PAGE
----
Medals for mams
Last updated at 15:09, Tuesday, 16 March 2010
MY poor mother has put up with a lot from me over the years.
Whether it was being faced with a permanent scowl from me during my turbulent teens, or more recently being woken up at 3am on a Sunday morning and answering the door to a drunken mess because I had forgotten my key.
Her unconditional love knows no bounds.
Words cannot begin to describe how wonderful she is. She always knows where the hairdryer is, and always has my favourite pyjamas freshly washed and ironed when I’ve worked the weekend.
No matter how many times I’ve fallen out with friends, or despaired at the state of my love life, she has always offered a reassuring shoulder to cry on.
While most daughters would never let their mothers buy them clothes, I can actually admit that my mother has far better taste than my own.
And even though Mother’s Day was a complete let-down on Sunday, my mum didn’t let it show. What a trooper.
This year, I hit a new low. My hedonistic, devil-may-care lifestyle often means that, less than two weeks after payday, I am, to put it delicately, on the bones of my backside.
And this month was no different. By the time Mother’s Day came around on Sunday, I literally had a couple of quid to my name. Last week I actually celebrated after finding 23p in one of my coat pockets.
I did manage to club together enough money to buy her a nice box of chocolates and a card, but it was nowhere near enough. I felt like a useless daughter.
She managed to eat the whole box in a day, and insisted she didn’t need anything more, yet I still felt a sharp pang of guilt as I watched her scoff the chocolates.
I toyed with the idea of penning a poem for her, but couldn’t think of enough words to rhyme with ‘mam’ (having already used ham, jam and Spam).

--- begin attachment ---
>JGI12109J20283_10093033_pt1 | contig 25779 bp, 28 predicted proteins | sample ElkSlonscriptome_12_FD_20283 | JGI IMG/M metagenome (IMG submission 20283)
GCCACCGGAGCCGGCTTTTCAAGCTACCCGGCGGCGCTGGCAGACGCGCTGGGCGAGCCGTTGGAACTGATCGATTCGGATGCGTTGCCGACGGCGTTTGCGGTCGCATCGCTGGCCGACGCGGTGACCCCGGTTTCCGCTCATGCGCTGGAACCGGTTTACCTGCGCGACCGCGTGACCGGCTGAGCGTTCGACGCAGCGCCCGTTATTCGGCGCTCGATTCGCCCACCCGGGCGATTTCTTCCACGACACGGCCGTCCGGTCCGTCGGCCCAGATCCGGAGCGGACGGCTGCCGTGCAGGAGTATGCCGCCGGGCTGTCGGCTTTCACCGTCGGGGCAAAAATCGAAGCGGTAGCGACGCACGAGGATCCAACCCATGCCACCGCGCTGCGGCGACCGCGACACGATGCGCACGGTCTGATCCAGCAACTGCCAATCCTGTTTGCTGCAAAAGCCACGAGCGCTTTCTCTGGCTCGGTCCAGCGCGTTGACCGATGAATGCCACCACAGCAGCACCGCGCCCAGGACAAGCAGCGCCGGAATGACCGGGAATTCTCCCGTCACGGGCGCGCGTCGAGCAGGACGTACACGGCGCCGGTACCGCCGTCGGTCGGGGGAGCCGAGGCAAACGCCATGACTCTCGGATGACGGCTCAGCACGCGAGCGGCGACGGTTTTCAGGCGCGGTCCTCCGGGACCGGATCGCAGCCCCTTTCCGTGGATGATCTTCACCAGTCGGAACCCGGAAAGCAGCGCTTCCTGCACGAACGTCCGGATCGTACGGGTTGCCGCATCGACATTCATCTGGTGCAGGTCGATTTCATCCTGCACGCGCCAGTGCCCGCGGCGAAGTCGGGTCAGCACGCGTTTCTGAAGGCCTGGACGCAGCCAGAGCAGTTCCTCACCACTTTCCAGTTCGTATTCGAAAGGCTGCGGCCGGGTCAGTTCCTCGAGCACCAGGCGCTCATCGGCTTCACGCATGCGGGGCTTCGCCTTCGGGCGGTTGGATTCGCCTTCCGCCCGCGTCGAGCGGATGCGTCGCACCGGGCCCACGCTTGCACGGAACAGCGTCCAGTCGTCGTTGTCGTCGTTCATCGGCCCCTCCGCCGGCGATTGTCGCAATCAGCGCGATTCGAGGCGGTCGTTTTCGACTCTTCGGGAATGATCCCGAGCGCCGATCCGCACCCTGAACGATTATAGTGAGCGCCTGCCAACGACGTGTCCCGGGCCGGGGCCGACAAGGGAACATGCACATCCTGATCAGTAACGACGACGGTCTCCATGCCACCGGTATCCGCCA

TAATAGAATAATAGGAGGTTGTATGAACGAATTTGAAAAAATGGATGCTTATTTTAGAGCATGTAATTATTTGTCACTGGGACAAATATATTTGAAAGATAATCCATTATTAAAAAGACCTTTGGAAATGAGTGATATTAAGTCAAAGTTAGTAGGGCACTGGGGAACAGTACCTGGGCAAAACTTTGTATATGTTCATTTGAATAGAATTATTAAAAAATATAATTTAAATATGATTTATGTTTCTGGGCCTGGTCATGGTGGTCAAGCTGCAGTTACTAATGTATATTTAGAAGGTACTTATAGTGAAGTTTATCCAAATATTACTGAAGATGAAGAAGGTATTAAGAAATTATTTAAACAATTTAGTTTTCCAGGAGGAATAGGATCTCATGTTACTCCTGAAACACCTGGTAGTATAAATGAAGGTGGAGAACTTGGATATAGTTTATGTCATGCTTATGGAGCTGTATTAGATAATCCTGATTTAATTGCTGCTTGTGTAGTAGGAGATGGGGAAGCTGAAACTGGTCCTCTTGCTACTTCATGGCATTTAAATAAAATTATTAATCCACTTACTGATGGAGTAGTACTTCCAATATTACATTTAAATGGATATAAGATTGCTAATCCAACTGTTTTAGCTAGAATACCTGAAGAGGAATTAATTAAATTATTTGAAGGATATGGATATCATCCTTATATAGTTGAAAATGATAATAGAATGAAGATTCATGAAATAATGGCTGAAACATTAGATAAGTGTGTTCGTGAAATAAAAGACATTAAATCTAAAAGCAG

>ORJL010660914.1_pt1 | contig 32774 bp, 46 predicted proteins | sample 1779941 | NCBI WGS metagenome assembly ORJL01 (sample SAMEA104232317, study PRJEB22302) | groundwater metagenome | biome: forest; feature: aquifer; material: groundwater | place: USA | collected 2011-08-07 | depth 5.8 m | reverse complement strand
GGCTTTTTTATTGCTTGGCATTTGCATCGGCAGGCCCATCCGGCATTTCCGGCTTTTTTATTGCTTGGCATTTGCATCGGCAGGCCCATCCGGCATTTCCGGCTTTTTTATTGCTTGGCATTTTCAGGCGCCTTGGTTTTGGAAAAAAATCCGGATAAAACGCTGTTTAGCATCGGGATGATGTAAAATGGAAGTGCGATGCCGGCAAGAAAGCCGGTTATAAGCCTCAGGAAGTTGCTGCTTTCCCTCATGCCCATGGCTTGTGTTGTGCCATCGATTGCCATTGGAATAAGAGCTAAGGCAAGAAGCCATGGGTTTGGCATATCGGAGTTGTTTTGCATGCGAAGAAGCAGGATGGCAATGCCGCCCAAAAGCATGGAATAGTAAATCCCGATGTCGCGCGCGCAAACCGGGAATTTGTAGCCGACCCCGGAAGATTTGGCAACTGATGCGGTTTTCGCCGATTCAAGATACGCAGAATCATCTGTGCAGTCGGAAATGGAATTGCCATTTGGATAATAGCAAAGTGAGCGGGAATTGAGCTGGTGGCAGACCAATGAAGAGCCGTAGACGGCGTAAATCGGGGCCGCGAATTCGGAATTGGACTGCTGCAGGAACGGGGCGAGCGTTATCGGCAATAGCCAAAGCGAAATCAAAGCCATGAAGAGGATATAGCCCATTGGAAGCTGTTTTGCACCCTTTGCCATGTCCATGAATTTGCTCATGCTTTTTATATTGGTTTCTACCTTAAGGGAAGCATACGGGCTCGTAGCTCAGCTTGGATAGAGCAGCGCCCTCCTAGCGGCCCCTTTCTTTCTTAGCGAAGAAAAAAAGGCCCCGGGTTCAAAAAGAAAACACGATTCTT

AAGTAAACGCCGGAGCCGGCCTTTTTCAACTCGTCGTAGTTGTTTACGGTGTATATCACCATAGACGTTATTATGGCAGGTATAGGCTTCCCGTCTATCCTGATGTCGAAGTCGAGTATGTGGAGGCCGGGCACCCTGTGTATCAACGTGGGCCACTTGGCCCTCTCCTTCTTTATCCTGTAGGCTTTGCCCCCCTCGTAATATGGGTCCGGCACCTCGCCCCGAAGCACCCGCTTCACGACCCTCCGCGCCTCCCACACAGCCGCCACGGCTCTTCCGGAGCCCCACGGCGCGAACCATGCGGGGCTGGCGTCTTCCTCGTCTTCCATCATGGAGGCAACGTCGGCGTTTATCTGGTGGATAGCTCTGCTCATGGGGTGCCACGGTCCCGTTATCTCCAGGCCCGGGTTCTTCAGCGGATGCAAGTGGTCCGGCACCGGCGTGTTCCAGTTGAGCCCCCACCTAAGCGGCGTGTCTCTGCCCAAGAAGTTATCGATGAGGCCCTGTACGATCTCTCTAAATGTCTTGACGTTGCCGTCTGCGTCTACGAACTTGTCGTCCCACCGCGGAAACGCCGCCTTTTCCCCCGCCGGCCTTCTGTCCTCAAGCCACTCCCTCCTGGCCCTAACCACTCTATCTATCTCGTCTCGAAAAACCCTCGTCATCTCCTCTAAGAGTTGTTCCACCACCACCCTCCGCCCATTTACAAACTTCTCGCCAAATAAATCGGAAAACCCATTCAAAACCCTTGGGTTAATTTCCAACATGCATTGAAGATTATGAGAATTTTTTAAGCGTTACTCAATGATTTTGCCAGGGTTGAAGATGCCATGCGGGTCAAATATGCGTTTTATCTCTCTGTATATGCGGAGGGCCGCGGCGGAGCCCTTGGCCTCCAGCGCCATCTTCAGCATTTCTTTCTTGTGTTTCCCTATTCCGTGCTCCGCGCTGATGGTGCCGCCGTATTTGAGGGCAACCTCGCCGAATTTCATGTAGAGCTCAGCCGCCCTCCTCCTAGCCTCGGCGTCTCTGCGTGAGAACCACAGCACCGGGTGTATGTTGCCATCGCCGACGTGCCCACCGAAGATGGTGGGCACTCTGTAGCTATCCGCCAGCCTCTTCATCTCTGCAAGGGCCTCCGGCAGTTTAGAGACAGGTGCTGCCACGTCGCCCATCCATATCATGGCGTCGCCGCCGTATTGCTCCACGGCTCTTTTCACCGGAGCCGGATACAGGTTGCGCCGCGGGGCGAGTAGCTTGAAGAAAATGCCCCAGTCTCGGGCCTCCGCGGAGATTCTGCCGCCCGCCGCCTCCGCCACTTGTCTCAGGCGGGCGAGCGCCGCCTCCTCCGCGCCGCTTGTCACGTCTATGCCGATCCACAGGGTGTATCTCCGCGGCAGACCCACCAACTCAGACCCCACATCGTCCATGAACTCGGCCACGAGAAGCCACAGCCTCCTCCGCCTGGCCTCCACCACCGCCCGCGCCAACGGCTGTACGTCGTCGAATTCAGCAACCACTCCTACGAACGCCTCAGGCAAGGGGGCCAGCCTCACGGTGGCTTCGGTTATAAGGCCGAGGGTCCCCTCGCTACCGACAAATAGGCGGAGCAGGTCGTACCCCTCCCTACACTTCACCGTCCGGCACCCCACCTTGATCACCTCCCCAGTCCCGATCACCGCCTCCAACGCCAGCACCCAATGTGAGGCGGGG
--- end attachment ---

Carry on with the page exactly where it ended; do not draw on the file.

I suppose I could have made her something, but I lack basic domestic skills. I can’t cook, clean, sew, or anything along those lines. I blame my mother.
I could pretend that I am taking a stand against commercialism, but that’s just a word cheapskates use to attempt to justify their miserly ways.
Still, at least uni-boy (otherwise known as my hapless brother) made me look better by sending a measly Mother’s Day text.
After hearing hellish stories from my friend, who is a trainee midwife, and watching that hideous fly-on-the-wall delivery room documentary One Born Every Minute on Channel 4, I have more respect for my mother than ever.
Anyone who can endure what I can only describe as the sheer horror of giving birth and still look at their offspring lovingly when they’re 13-years-old, slamming the door in their face and shouting ‘I hate you!’ is worthy of more than a medal.
If I ever actually decided to put myself through the ‘miracle’ of childbirth (highly unlikely), I would want every day to be Mother’s Day – never mind once a year.
Even though my dear mother would never dream of playing the childbirth card, I have resolved to try to show her I love her each and every day, not just on Mother’s Day.
Maybe I could begin by starting to iron my own clothes.
First published at 13:15, Tuesday, 16 March 2010
Published by http://www.nwemail.co.uk
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Maybe you should ask for a raise... :P
OMG...your mam still irons your clothes???Hahaha. Even I manage that. Just.Yeah the Mum's of yesteryear are a different breed. Unlike some women you see nowdays. Can't cook, can't clean, can't iron. Ever think you've taken sexism too far? Thank god yous can still make cakes tho eh. lol.I suggest you make it up to her next payday. Take her for a haircut or a day at a nail salon or wotever you women do to relax. :)Personally I bought my mam a DS with Crossword training. :P
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